It is mathematically possbile do what they are doing securely to store passwords in a manner that would enable that feature but would not have the old password stored in plaintext. But just because it is mathematically possible, does not mean that it is likely.
At Eurocrypt 2004 Michael Freedman, Kobbi Nissim, and Benny Pinkas presented a paper that explicitly addressed how to efficiently find the intersection of two sets without revealing the contents of either set (other than the intersection) to anyone who didn't have it before. It is also possible to find an estimate of the size of the intersection without even revealing (much about) the intersection itself.
Now that was in 2004 (and was based on previously work). So there have been improvements since then in this and related algorithms. So there are known techniques for finding out how many characters are common to two sets without revealing the contents of either set. (In the case you are asking about, it is only one set, the old password, that needs to be concealed as the system is given the full new password.)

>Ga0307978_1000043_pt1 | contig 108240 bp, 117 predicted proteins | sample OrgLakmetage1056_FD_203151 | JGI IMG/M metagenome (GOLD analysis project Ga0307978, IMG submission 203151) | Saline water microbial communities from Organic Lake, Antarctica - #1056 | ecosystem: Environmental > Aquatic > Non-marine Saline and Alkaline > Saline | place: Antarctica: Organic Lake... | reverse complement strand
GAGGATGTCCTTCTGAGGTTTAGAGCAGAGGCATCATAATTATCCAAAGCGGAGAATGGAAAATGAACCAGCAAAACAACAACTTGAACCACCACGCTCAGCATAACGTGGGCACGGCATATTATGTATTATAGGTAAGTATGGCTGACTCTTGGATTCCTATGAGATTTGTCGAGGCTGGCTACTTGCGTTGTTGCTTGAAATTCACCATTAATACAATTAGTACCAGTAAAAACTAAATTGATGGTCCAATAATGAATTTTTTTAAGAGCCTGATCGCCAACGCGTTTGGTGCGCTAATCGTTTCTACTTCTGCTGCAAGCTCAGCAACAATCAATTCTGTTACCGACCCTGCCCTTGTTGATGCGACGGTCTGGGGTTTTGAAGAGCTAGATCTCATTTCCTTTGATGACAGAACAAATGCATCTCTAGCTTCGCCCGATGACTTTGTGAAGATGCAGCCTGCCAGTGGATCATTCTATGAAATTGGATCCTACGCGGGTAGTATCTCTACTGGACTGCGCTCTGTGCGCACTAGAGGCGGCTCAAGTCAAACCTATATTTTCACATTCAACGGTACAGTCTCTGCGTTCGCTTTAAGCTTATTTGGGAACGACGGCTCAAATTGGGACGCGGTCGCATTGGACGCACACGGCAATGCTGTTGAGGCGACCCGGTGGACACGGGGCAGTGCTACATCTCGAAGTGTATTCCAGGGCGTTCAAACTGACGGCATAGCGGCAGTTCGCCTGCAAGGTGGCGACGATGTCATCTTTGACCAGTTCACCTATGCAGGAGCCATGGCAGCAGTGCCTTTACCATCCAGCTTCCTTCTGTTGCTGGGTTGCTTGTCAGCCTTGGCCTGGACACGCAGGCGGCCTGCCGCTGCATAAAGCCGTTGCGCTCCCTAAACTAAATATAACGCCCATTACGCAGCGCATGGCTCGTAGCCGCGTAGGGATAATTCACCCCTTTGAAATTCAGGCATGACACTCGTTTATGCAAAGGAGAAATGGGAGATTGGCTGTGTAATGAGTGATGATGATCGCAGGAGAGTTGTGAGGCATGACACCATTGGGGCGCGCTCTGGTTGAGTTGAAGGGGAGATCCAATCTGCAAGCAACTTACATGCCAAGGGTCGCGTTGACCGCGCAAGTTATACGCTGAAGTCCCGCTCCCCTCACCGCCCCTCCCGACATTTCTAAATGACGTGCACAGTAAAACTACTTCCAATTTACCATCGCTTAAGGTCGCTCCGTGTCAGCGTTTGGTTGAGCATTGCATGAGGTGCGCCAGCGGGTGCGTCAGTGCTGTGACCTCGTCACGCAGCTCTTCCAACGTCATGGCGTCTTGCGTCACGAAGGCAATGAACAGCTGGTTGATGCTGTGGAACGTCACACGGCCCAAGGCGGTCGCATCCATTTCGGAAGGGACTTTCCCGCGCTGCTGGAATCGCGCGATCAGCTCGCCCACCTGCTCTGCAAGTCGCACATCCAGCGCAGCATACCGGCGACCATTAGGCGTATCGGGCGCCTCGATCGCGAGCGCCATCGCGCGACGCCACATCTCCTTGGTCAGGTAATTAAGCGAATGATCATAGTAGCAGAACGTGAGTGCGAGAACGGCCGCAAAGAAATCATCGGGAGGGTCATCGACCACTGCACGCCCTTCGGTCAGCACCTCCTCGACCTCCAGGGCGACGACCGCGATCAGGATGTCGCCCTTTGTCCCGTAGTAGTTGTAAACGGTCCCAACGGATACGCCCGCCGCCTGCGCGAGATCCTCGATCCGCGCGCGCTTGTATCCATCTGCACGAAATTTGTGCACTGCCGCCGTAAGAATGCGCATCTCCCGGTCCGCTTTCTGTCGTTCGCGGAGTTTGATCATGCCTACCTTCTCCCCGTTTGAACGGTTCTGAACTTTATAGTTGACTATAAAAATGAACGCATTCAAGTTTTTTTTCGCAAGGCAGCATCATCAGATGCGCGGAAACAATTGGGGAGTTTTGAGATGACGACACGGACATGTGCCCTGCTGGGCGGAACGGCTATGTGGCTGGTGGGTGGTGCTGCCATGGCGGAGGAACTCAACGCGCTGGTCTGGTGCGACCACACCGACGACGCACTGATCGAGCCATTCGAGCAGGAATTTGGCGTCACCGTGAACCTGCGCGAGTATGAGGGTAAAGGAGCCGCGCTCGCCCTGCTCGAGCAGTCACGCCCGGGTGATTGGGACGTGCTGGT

If we are talking about overlap of sequences of four characters (instead of just characters in both passwords), then a reasonably secure way of doing this is with a Bloom Filter. A Bloom Filter is a special sort of hash table. Each four character substring of the original password could be added to the Bloom filter when that password given to the service and then all four character substrings of the new password can be looked up in the Bloom filter.
Note that Bloom filters are designed for when there are lots of members of the set and are probabilistic. They can give false positives.
The obvious answer is sadly correct
I would be astounded if the site in question is using homomorphic encryption or even Bloom filters. They are almost certainly doing it a manner in which the operators of the site (and anyone who breaches them) have access to the plaintext passwords.